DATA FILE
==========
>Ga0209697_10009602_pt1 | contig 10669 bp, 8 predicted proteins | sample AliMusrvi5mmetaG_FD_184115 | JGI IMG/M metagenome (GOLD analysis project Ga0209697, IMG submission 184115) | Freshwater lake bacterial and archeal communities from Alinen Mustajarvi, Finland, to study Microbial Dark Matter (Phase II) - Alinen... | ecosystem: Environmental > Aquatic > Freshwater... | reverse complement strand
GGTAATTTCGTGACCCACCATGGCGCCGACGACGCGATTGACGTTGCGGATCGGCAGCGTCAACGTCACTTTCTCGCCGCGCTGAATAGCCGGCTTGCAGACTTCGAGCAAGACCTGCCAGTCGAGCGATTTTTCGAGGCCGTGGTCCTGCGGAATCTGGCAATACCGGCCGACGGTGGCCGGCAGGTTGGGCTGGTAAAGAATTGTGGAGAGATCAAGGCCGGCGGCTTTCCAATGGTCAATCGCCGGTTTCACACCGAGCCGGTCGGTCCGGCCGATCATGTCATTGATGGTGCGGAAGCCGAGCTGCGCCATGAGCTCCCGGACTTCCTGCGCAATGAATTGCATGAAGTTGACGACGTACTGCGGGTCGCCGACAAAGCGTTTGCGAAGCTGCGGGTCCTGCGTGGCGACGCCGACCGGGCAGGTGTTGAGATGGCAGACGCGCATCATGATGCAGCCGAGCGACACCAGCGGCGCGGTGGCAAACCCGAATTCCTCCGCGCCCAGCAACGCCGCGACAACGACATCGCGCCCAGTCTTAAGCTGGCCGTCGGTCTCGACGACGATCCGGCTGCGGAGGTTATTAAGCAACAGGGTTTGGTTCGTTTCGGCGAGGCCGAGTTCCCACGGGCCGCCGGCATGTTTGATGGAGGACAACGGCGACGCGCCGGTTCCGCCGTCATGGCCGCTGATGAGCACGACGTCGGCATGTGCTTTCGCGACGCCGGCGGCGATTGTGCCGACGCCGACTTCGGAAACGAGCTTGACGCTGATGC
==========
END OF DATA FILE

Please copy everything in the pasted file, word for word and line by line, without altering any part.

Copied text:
>Ga0209697_10009602_pt1 | contig 10669 bp, 8 predicted proteins | sample AliMusrvi5mmetaG_FD_184115 | JGI IMG/M metagenome (GOLD analysis project Ga0209697, IMG submission 184115) | Freshwater lake bacterial and archeal communities from Alinen Mustajarvi, Finland, to study Microbial Dark Matter (Phase II) - Alinen... | ecosystem: Environmental > Aquatic > Freshwater... | reverse complement strand
GGTAATTTCGTGACCCACCATGGCGCCGACGACGCGATTGACGTTGCGGATCGGCAGCGTCAACGTCACTTTCTCGCCGCGCTGAATAGCCGGCTTGCAGACTTCGAGCAAGACCTGCCAGTCGAGCGATTTTTCGAGGCCGTGGTCCTGCGGAATCTGGCAATACCGGCCGACGGTGGCCGGCAGGTTGGGCTGGTAAAGAATTGTGGAGAGATCAAGGCCGGCGGCTTTCCAATGGTCAATCGCCGGTTTCACACCGAGCCGGTCGGTCCGGCCGATCATGTCATTGATGGTGCGGAAGCCGAGCTGCGCCATGAGCTCCCGGACTTCCTGCGCAATGAATTGCATGAAGTTGACGACGTACTGCGGGTCGCCGACAAAGCGTTTGCGAAGCTGCGGGTCCTGCGTGGCGACGCCGACCGGGCAGGTGTTGAGATGGCAGACGCGCATCATGATGCAGCCGAGCGACACCAGCGGCGCGGTGGCAAACCCGAATTCCTCCGCGCCCAGCAACGCCGCGACAACGACATCGCGCCCAGTCTTAAGCTGGCCGTCGGTCTCGACGACGATCCGGCTGCGGAGGTTATTAAGCAACAGGGTTTGGTTCGTTTCGGCGAGGCCGAGTTCCCACGGGCCGCCGGCATGTTTGATGGAGGACAACGGCGACGCGCCGGTTCCGCCGTCATGGCCGCTGATGAGCACGACGTCGGCATGTGCTTTCGCGACGCCGGCGGCGATTGTGCCGACGCCGACTTCGGAAACGAGCTTGACGCTGATGC